Sally had been a good student in a great law school, and she picked Widmar Eaton Lafever & Tuck out of a dozen law firms — all of them offering her equally unbelievable salaries — because she liked the senior woman associate who had interviewed her and made Widmar sound so wonderful (except that the associate had already quit — “for personal reasons” — by the time Sally started in September, so maybe that wasn’t such a great way to pick a firm).
“Then how do you know my story will work?” he asked.
“I —” she was stuck. This wasn’t going at all the way she had envisioned it. “Your facts match the statutory definition of a well-founded fear of persecution on account of race, religion, nationality, membership …” Her voice trailed off. The legal phrases sounded abstract, inadequate to the task.
Actually being a lawyer, Sally found, was very different from being a law student. She had been so good at teasing apart hypothetical fact patterns, marshaling them into intricate legal arguments, bolstering them with high-minded principle and policy, and dressing them up in dazzling rhetorical flourishes, but she was completely unprepared for the realities of commercial litigation.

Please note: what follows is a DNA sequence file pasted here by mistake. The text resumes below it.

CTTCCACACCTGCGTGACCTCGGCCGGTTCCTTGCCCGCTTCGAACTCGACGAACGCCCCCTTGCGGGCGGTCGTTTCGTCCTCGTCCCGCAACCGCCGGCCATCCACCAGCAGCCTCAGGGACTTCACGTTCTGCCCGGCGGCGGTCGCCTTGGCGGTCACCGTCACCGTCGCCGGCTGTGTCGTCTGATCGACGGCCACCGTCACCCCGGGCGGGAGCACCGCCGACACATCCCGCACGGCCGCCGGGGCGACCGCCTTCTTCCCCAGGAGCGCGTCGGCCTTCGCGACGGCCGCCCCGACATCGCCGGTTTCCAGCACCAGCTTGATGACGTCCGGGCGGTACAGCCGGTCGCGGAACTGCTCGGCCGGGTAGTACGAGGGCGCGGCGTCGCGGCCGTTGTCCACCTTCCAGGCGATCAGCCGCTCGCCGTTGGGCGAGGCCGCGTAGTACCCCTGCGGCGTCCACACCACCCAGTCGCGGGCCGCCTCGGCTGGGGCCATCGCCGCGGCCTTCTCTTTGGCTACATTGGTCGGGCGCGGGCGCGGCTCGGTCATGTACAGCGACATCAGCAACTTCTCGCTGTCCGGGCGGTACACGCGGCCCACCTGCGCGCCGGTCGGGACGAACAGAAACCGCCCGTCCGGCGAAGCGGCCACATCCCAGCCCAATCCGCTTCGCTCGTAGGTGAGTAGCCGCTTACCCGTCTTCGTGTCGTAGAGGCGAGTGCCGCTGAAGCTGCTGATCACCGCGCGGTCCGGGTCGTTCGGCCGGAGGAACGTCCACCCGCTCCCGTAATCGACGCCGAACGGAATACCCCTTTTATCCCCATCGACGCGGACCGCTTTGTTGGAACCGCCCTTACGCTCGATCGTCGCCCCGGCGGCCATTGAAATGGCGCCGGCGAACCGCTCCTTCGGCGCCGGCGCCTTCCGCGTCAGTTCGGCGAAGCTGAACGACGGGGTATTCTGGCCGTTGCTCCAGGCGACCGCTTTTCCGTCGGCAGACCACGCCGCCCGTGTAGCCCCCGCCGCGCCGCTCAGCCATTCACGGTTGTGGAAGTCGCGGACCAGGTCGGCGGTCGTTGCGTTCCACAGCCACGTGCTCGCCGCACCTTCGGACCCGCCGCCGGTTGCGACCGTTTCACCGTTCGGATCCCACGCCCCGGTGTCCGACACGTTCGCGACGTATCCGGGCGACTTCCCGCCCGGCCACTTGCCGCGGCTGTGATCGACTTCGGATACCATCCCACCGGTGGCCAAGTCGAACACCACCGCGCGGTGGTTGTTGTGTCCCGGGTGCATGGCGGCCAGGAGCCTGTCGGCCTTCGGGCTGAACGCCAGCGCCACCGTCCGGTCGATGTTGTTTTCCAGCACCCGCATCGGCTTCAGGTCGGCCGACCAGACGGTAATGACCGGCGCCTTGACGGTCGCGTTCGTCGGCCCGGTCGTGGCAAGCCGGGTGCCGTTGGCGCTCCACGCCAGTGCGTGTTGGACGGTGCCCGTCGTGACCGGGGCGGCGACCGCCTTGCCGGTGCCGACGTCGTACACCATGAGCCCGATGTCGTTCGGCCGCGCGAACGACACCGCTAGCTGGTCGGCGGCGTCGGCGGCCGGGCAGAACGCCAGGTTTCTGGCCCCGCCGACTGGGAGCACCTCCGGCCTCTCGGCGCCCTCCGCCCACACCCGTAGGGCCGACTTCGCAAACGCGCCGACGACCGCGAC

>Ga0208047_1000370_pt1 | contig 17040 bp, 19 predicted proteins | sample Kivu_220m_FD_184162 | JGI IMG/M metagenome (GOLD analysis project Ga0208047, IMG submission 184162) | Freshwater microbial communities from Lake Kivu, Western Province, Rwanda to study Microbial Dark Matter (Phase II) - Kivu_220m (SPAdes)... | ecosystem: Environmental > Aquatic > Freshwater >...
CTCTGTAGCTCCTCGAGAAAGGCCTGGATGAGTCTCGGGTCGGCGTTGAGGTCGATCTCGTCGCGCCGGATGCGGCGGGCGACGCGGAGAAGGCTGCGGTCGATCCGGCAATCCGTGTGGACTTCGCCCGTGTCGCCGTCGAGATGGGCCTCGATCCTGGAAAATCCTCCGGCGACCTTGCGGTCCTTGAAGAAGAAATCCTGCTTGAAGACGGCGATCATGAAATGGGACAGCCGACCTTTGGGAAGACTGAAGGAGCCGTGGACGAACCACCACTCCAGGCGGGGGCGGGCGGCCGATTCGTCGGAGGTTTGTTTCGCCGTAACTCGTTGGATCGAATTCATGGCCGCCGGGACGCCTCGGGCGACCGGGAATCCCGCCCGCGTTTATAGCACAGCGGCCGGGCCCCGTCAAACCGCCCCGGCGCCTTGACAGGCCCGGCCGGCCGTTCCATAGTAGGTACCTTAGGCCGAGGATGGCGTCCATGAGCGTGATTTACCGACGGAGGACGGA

“Ah,” Wenchao said. And Sally understood his tone perfectly. “That is why you’re free.”
There were no neat fact patterns at Widmar Eaton. It was her job to assemble facts out of warehouses full of boxes of paper produced by corporations intent on drowning each other with legal bills. She found that she was utterly unqualified to do her job.
To train her and to make her feel better about her meaningless drudgery, the firm assigned her to pro bono asylum cases. She was supposed to practice on these refugees, who could not sue her firm for malpractice, until she learned enough so that she wouldn’t mess up on the firm’s real clients.
Sally was furious with herself. She was supposed to be confident, in charge, the one guiding him.
“Tell me about yourself.” His voice softened.
“My dad likes stories,” Vinnie said.
“Tell me the story of how you became a lawyer,” Wenchao said. “So I can see how good you’ll be at helping me tell my story.”
ALL HER LIFE, Sally believed in clarity. When her friends argued, she always knew whose side to take. There was always someone who was more right than the other, even if no one was as right as herself.
When she was ten, she saw the maid, Luisa, packing away some of the leftovers from dinner into her purse.